Stripes of many colours now line the entrance to Royal Roads University, a symbol of love and strength in response to a display of hate.
Members of the Greater Victoria community gathered June 25 to help paint a pride sidewalk at the school, one of three soon to arrive.
The colours were painted in honour of the LGBTQ2S+ community, inspired by the courage of a few Victoria high school students. The rainbow flag has long been a symbol of Pride, representing diversity in sexual orientations. A newer iteration on the design adds stripes of black and brown, recognizing the marginalization of Black, Indigenous and people of colour within queer communities, as well as pink, blue and white, representing trans communities and gender diversity.
Attacks on LGBTQ2S+ people and symbols are not a thing of the past. Just last month, a freshly painted Pride crosswalk at Royal Bay Secondary School in Colwood was defaced with homophobic slurs, on the eve of the International Day Against Homophobia, Biphobia and Transphobia.
The next morning, students and faculty repainted it. Grade 12 student, Oskar Wood, told The Discourse that he felt strongly about responding to the act of hate with love. In fact it was this display of pride and resilience that inspired Royal Roads to paint their new rainbow crosswalks.
When Philip Steenkamp was a youth in Botswana, he hid his identity as a gay man from the world, he said at the event. The idea that people could find out, terrified him.
“I grew up, like so many people my age, in a society where homosexuality was widely condemned. I lived in fear that my real identity, as a gay man, would be discovered and so I hid from myself, my family and society.”
When he finally came out at age 38, he was grateful for the acceptance that the Victoria community showed him, he said.
Now, the Royal Roads University president and vice chancellor makes a point to be visible in order to support the youth of today.
The crosswalk “is a really important symbol to people that this community is open and welcoming to everybody, and you can come here and be your full self, whoever you are,” Steenkamp said.
“In fact diversity is not a weakness, it’s a strength.”
Steenkamp raised the question: do we still need Pride? He said that although much progress has been made, there is still work to be done. He explained that while those in Victoria, B.C. or Canada are “relatively lucky,” there are still many places in the world where those of differing sexual orientation or gender identity are still prosecuted, or worse.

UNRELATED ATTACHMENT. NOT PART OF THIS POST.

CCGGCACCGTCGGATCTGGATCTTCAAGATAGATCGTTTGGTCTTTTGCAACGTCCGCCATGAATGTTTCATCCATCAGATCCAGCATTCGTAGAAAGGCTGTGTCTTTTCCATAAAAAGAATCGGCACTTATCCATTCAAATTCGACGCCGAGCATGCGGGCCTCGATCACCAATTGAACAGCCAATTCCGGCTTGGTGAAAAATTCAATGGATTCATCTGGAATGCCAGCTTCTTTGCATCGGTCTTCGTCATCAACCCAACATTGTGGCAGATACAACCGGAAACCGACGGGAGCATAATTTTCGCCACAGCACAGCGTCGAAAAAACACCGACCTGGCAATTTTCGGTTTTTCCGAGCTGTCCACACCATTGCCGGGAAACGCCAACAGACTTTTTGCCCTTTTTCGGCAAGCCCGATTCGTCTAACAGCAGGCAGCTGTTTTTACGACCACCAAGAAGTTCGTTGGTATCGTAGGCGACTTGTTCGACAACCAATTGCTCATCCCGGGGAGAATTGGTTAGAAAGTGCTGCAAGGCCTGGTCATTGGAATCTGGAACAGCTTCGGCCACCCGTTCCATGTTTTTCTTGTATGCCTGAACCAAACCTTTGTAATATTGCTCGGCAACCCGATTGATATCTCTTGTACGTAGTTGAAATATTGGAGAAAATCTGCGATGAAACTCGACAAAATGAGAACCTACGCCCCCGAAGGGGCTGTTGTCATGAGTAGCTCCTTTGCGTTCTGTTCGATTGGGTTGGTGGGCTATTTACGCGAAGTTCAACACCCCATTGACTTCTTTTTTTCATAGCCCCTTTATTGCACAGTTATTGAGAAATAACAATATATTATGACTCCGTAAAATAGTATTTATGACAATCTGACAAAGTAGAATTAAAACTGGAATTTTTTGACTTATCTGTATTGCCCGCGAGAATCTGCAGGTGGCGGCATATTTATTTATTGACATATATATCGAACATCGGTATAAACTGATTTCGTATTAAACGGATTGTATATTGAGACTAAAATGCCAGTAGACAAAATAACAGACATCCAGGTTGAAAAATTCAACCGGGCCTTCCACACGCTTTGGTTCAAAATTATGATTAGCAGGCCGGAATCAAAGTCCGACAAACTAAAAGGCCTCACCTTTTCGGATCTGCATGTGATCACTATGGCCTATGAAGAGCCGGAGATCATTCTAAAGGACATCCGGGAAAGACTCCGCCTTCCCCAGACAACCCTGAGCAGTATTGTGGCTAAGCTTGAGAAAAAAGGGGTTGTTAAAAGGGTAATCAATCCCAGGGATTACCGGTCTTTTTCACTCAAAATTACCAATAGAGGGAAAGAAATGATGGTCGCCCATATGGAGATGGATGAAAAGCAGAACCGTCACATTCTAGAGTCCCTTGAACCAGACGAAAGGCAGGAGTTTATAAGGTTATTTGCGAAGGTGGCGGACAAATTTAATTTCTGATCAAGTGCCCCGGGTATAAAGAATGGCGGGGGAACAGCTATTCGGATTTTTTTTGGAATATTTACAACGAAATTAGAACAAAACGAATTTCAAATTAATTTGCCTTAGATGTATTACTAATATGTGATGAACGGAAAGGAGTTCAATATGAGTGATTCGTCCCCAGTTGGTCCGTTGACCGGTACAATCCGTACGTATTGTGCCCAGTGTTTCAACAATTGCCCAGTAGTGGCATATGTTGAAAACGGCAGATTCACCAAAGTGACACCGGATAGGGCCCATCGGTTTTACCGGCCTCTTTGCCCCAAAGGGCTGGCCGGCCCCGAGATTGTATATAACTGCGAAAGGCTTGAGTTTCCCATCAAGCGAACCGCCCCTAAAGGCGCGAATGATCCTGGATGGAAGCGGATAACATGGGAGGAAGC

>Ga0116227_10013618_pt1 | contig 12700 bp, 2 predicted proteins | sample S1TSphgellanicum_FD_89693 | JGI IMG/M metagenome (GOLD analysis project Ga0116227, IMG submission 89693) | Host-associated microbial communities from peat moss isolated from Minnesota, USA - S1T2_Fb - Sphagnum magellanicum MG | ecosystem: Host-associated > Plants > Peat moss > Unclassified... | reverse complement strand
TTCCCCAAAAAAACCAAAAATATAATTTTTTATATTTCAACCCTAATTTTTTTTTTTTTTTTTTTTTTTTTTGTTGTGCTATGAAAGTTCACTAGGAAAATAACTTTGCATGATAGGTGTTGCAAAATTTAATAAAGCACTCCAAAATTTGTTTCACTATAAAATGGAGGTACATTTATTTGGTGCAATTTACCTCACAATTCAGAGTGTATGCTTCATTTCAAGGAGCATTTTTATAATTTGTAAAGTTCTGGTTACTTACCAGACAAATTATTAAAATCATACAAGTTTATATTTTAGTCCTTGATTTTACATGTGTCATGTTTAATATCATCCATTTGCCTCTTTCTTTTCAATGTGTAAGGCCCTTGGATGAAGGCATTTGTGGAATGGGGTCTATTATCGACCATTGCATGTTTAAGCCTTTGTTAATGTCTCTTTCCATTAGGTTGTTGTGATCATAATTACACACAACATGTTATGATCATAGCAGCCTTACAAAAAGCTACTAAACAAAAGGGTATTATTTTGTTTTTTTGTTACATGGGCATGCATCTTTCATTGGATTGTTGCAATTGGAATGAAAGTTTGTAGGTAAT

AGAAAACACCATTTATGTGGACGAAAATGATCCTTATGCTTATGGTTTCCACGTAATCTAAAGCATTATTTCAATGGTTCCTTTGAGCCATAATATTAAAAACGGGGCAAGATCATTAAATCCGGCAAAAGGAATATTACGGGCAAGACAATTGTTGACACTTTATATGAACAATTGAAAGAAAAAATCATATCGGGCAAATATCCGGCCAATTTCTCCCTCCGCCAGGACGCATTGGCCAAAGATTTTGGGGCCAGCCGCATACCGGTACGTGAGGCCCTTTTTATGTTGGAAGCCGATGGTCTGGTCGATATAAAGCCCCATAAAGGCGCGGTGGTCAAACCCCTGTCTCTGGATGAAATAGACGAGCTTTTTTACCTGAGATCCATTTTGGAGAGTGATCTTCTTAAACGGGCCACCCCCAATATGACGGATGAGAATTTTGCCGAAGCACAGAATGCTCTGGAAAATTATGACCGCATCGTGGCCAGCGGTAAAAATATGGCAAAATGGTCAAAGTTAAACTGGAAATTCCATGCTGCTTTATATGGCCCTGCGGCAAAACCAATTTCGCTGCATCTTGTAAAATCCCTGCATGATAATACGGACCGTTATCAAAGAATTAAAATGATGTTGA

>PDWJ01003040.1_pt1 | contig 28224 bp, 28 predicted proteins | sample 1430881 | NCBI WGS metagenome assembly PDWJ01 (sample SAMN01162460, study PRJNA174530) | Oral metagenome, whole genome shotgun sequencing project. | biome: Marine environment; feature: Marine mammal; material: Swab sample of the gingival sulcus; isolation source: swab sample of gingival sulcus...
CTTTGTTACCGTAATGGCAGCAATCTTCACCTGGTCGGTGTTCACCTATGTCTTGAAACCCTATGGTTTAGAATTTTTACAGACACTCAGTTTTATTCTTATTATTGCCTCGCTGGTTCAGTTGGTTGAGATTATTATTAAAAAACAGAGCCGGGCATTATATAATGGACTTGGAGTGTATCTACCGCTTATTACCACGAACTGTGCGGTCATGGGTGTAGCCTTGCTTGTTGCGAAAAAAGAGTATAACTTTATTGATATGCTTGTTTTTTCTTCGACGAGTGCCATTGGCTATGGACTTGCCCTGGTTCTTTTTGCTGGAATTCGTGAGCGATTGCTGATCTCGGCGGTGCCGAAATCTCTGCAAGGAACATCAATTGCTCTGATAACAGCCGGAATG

According to a report by the International Lesbian, Gay, Bisexual, Trans and Intersex Association, 69 countries still criminalize consensual same-sex activity. Some deem this punishable by death.
Jan Van Vianen, a student at Royal Roads and prominent member of the university’s LGBTQ2S+ community, said he hasn’t always felt safe being openly queer.
He has experienced decrimination. In London, England, he was attacked, he believes because of his sexual orientation.
He eventually moved away from the United Kingdom to Langford with the presumption that life may be hard as an openly gay man in a small, Canadian town. However, he said he hasn’t found this to be the case.
Thankfully, he now feels free to be himself, and said the crosswalk is a welcome sign that he is safe in his community.
Wood watched as Steenkamp put the first strokes of paint on the new crosswalk. He said it was incredible to see an institution like Royal Roads stand up and support the LGBTQ2S+ community.
A month after the vandalism on the highschool crosswalk, Wood said the hurt has been replaced with love. The school has since received many letters and pictures from people internationally who have reached out in support, he said.
The letters thanked the students and teachers at Royal Bay for standing up in the face of hate, and replacing it with something beautiful.
“The vandalism — it was like a blessing disguised as a curse. That’s how I kind of look at it,” Wood said.
For students Wood, Izzy Kroll and Cheyenne Norman, who are now graduating high school, the vandalism was a wake-up call. Soon, Norman said, they will be leaving their safe space, and entering the real-world.
“The fear is always in the back of my mind, because I don’t know who I’m going to meet on the streets, [or] who’s going to be in the hallways at school,” Wood said. “Most of the time when I’m out in public I put on this [metaphorical] mask — That is my safeguard.”
He said he believes the key to solving this for future generations is to start educating youth in the school system about the LGBTQ2S+ community, its history, and the importance of respecting people’s chosen pronouns.
Danielle Huculak, their teacher at Royal Bay, said she believes that in addition to this, broader systemic change needs to occur.
Discrimination is, “a global problem that we see in healthcare, in education, in policing, in court systems; it’s everywhere and it’s insidious,” Huculak said. “And how do you change that? Certainly educating young people is an avenue for that, but there has to be a willingness for people in power to dictate some changes.”
Sometimes, change needs to come from the top. At Royal Roads, president Steenkamp is doing what he can to lead the way.
Throughout every one of his leadership positions at Royal Roads, UBC, and SFU, Steenkamp said he has always made an effort to be visibly “out.”
“I think it’s an important signal to send to people that it’s comfortable — that they can be comfortable and that they would be supported too,” he said.
“Coming out doesn’t mean it’s the end of your life, or the end of the world. You can actually succeed and become role models for other people.”